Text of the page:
Review: 50 Contemporary Women Artists: Groundbreaking Contemporary Art from 1960 to Now
In his introduction, editor John Gosslee observes that there is no other book out there that focuses solely on contemporary living women artists. “It was shocking, given how many women are progenitors of styles and movements in contemporary art…” (p. 5). I was not shocked to read this. Anyone who had spent any length of time reading feminist art history would have some awareness of this problem. Fortunately, editor Heather Zises and foreword author Elizabeth Sackler bring a greater depth and awareness of women in artists in their short essays. But this review is not about commenting on the book’s words. All of the writing is secondary to its images. The book is an artsy adult picture book that tells a story of contemporary art. It is a resource for thinking about the art that women make in our contemporary world.
The format is straightforward and there is an attempt at rejecting patriarchy in its organization, as the artists are listed alphabetically by first name. Each one has a short bio and there are a handful of examples of their work.
Like any good art historian, I got this book and immediately flipped through the pictures, and only afterward looked for a list of the artists. I only recognized a few names: Kara Walker, Maya Lin, Page Turner, and Judy Chicago. I am a medievalist by training, so my focus has not been on contemporary art. I taught art history in the art department at my university for a decade, but only ever covered the topic at the end of my general education survey class or at the end of my class on twentieth century art. However, as I worked by way through the illustrations, there were many familiar themes that echoed women’s art of the twentieth century.
Perhaps the most dominant of these is the transformation of bodies, typically women’s bodies, into other objects or forms. This produces effects that appeared grotesque, unnerving, or ordinary. These modified bodies serve as a commentary on the ways in which society views women and their bodies and on how women view themselves and their bodies. This theme of transformation encourages viewers to consider what society asks of women individually and collectively. None of these bodies get to be purely and wholly human, there is always another agenda at work.
This theme recalls the work of Surrealists in the early twentieth century, one of the first Western art movements to embrace women’s participation. E.V. Day’s sculptures of bound and suspended women’s legs reminded me of Surrealist artist Dorothea Tanning’s Rainy Day Canape (1970). Eugenia Loli’s Knots (2016) pairs nicely with Magritte’s Son of Man (1946). The furry legs of Firelei Báez’s Palmas por Marti (novias que no esperan) (2016) remind me of the sensuality and uselessness of Méret Oppenheim’s Object (1936).
When I saw the list of artists named, my heart swelled with pride to see one of our own listed next to the likes of Kara Walker and Judy freakin‘ Chicago. Page Turner is the art editor for Exponent II and her assemblage work has appeared on the cover of the magazine. It is unusual for people in the contemporary art scene to take notice of religious artists, but Page’s approach to her Mormon heritage is both sympathetic and compellingly innovative. There are no sheep or men in bathrobes pretending to be Jesus in her work. She rejects the artificiality of painterly realism for a mysticism that is rooted in the unpretentiousness of everyday objects. As someone who hates the Renaissance and its legacy of beauty-as-divinity, I’m a huge fan.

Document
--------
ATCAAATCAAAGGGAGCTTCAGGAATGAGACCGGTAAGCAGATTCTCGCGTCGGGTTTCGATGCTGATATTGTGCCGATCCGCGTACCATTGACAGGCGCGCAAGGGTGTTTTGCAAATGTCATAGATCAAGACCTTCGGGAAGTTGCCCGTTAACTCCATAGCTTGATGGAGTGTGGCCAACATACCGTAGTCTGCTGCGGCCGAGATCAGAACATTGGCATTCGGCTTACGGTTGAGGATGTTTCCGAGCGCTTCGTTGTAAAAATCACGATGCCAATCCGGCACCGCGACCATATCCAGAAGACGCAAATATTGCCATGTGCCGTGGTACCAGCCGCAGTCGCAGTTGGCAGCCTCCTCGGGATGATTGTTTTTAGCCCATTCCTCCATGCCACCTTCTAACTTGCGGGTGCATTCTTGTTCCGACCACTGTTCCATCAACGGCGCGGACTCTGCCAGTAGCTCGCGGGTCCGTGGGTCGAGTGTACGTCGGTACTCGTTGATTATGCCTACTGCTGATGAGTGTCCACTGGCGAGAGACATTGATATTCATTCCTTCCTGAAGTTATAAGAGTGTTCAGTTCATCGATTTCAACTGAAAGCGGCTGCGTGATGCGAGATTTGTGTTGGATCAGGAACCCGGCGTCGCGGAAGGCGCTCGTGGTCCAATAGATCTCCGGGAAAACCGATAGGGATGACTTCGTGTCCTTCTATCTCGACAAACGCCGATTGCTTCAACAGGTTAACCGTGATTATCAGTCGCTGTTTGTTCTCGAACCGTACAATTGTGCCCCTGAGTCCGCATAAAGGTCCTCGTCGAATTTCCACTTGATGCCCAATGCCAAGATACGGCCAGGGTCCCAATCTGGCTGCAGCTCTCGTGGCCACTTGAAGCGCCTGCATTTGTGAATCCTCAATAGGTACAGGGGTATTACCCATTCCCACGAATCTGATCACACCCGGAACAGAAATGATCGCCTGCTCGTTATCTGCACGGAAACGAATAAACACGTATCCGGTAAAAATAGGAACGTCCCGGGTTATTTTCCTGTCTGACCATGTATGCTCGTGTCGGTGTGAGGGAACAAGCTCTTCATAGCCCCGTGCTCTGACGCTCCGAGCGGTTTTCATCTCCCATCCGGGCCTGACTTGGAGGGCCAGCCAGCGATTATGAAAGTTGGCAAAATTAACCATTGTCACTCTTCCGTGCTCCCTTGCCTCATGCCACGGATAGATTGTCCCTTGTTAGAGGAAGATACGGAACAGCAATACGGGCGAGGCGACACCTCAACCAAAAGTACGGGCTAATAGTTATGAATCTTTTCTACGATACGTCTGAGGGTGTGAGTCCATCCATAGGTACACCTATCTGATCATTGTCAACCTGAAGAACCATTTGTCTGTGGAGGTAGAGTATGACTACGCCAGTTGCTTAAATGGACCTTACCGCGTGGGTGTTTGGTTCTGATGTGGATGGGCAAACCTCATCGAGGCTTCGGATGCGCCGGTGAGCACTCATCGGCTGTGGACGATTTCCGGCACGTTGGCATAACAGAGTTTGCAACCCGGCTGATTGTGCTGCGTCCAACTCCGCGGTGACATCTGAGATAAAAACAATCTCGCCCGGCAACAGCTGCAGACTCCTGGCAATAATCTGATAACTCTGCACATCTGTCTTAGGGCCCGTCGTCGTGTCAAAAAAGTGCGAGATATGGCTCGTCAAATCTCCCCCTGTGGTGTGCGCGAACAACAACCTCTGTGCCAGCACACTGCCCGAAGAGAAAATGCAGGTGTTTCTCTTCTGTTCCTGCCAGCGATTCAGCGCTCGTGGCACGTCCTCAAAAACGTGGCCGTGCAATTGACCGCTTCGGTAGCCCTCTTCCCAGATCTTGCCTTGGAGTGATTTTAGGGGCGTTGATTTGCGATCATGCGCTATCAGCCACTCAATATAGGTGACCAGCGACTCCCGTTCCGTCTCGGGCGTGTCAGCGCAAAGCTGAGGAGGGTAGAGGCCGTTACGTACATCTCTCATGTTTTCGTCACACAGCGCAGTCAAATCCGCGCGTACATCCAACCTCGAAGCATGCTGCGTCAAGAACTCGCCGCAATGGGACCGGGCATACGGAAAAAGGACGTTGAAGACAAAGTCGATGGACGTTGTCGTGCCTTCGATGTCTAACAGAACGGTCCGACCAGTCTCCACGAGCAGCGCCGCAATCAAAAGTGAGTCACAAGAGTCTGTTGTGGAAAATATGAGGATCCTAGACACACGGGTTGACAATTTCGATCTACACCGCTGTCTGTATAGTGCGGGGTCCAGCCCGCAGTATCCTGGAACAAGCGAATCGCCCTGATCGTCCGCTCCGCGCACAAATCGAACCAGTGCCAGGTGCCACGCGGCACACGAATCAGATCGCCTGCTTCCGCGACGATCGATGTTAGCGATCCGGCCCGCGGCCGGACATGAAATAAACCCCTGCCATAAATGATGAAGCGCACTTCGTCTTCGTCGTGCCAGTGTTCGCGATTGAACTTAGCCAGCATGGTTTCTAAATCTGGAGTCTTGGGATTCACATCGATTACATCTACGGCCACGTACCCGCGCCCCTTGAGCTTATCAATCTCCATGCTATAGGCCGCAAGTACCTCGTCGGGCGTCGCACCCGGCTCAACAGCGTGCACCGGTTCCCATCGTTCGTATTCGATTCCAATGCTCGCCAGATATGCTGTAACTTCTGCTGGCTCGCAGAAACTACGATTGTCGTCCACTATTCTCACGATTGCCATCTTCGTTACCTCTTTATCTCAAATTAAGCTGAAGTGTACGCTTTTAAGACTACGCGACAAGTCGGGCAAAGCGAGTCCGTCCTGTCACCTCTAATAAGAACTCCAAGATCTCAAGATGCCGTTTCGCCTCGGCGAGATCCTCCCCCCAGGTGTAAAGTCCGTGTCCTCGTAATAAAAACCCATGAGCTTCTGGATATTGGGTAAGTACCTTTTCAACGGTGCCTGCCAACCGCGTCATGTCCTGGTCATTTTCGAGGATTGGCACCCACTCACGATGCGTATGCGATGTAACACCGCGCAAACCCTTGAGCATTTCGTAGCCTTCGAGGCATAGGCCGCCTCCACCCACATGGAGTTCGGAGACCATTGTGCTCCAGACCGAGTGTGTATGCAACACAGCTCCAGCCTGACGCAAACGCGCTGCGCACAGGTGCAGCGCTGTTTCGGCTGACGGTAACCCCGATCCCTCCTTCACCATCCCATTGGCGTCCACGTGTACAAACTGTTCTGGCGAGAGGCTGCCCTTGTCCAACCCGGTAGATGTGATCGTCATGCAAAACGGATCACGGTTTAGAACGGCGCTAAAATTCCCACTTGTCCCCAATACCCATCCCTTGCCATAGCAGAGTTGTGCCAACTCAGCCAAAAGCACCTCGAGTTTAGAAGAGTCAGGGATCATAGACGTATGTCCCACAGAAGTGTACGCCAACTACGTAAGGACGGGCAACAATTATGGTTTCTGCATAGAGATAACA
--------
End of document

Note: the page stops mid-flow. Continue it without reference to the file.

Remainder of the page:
My favorite piece is one that I have seen in the magazine and is reproduced in this book. Page made Matriarch to Millions (left) in 2010 with a slender glass container dressed in a skirt of assorted vintage fabrics. The ruffles have an inviting texture and there is a watch face at the top of the skirt. Feathers take the place of the figures’s arms. I imagine that I could find all of these sorts of items in my multi-generational Mormon mother-in-law’s sewing closet.
The figure itself recalls the iconography of the ancient Greek Hellenistic sculpture Nike of Samothrace (below), with its lack of head, wings, and drapery folds. In a Mormon context, I read this figure as a suggestion of Heavenly Mother as Mother Time, who is divine and yet embedded in the ordinary elements of Mormon women’s lives. She is shut away in an attractive glass case, both present and distant, symbolically visible but unavailable.
The main critique I have of this book is its lack of inclusiveness, which is typical of art history. Of the 50 women artists included in the book, perhaps 15 are not from the United States, Canada, or Western Europe. As far as I can see, the editors did not include artists from central or South America, the Pacific Islands, Eastern Europe, Central Asia, or Africa, even as art historians are spending more time researching the contemporary art histories of these places. The group of 50 women includes few women of color and, as far as I can see, no indigenous women. I do not see LGBTQ identities or disability referenced in any of the bios. Art history, as a discipline, must create more space for narratives that are critical of colonization, heteronormativity, and cisgender and ableist perspectives. Feminist art historians, artists, and critics do not conquer the rigid patriarchy of the art world without them. This lack of diversity limits the conversation to mostly artists whose work falls within the heritage of Western art, whose narratives we should actively challenge. There is much to like about this book, but we must do better.